Anne Frank + You, Anne Frank + Us at West End Women and Girls Centre

Updated: Feb 19



“I'll make my voice heard, I'll go out into the world and work for mankind.” famous words written by Anne Frank in 1944, words that have inspired many brave, young people to follow. West End Women and Girls Centre, just outside of Newcastle’s city centre, was aptly home to the Anne Frank + You, Anne Frank + Us exhibition last October and offered contemplation and thought.


On her 13th birthday, Anne received her first diary and, for the next two years, captured her experience of the Holocaust. Her book has since become an integral piece of war literature.

The exhibition has two elements: the first is the touring section that makes its way around the UK visiting churches, liberties, and community buildings. The exact dimensions of the bedroom where Anne was hiding have been authentically recreated, with a facsimile version of her diary inside. On the outside of the four walls is a timeline of events for the Frank family.


Information is explained simply and clearly, with hard-hitting and insightful photographs to accompany the words. One example of this is the Night of Broken Glass, whereby hundreds of synagogues and shops were destroyed. You leave this whole area in quiet mood accompanied by a heavy heart.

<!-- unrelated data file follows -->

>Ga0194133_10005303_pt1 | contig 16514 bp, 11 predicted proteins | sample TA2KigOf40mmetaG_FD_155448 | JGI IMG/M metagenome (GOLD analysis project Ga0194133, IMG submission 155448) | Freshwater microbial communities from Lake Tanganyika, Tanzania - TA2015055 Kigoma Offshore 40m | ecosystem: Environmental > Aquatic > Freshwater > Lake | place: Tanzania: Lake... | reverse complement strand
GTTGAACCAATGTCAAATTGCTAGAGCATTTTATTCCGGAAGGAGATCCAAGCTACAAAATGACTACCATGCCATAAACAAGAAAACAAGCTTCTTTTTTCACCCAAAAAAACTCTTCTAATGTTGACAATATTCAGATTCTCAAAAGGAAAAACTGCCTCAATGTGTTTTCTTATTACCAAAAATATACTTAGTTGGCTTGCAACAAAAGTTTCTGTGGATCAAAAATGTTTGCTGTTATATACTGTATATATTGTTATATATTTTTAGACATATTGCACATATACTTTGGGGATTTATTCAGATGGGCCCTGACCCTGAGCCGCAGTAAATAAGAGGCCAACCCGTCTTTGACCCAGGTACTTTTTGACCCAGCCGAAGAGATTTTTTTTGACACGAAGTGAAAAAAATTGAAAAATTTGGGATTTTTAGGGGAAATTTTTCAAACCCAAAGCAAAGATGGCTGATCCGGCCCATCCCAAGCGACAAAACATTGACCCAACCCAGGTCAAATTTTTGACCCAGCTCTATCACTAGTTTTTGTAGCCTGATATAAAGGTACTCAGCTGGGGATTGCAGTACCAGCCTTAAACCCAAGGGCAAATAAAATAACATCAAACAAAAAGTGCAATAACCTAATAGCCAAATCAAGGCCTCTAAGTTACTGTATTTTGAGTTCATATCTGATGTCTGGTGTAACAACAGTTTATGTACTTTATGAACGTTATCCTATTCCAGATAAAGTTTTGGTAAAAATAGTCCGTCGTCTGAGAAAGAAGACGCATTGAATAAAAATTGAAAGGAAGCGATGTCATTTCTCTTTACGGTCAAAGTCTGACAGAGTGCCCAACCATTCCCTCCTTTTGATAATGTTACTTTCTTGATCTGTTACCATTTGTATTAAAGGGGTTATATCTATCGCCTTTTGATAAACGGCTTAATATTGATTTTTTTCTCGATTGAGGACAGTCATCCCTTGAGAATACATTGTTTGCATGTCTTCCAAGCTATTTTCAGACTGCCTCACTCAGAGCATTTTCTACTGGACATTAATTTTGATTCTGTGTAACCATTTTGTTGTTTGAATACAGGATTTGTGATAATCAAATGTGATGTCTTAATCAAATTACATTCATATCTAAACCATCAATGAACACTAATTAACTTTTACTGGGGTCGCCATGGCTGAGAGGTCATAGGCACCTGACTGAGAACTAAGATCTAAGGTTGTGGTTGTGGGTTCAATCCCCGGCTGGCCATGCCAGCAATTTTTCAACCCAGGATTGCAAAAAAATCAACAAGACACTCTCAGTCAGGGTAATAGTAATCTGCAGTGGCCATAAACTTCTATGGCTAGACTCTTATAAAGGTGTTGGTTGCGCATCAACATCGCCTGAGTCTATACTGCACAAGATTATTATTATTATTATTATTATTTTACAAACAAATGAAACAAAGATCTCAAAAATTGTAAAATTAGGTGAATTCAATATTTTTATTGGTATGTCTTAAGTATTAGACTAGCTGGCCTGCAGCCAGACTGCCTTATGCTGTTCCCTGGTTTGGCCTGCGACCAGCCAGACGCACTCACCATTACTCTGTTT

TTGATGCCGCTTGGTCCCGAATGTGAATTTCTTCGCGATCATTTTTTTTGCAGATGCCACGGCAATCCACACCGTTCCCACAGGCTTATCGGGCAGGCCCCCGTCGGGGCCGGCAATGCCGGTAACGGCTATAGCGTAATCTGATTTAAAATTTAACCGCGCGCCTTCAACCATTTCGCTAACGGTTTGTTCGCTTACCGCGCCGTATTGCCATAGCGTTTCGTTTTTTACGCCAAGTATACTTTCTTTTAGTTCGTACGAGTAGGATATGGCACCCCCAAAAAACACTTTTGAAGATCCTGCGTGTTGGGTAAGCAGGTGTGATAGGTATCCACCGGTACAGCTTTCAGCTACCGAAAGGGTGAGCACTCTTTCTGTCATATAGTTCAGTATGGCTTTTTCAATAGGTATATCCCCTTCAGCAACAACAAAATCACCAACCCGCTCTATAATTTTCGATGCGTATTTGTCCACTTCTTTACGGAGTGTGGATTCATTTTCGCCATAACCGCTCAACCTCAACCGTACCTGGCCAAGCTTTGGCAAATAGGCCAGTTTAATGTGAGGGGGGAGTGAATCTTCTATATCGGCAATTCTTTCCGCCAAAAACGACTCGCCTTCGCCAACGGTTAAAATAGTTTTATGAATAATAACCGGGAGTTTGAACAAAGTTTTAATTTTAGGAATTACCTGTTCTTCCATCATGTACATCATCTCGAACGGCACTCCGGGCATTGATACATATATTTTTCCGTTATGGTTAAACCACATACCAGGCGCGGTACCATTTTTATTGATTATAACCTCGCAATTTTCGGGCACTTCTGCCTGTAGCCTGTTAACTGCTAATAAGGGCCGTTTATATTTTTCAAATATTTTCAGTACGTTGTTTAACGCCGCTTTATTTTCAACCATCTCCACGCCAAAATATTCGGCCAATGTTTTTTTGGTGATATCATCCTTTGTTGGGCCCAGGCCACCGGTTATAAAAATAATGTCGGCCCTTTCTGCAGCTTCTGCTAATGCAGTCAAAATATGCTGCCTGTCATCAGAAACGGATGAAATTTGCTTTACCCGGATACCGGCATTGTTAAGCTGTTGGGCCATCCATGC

The next section shifts and is a contemporary display. Some boards highlight themes from Anne’s diary to explore racial hatred and the value of freedom and education, and how they relate to our lives today. They have questions that encourage you to think about what you have just seen in the historic section and apply it to our times. One focuses on Malala Yousafzai, the young Nobel Prize-winner who campaigned against the ban of girls attending school. For this, Taliban militants shot her in 2012. Malala has been referred to as the Pakistani Anne Frank.

The second element is work produced by the Anne Frank Trust and the young Roma community of Newcastle. They were given the mature task of comparing their own experiences to Anne. The result was they felt prejudice, but felt extremely proud of their heritage; Anne gave them the courage to express this through art. As she used words to express her feelings, some of the group produced a modern song, which they proudly performed at the Sage in Gateshead.


A particularly hard-hitting moment was a short film, about after the Holocaust, saying this must never happen again. The footage that followed shows that this indeed did happen again, and we must strive to fight against it. It is a vastly important exhibition to attend and gives you a great deal to think about; it links international, national and local themes. The aim of ‘Anne Frank + You, Anne Frank + Us’ is to bring the message of Anne Frank into the 21st Century as we all must.


Article by Beverley Knight

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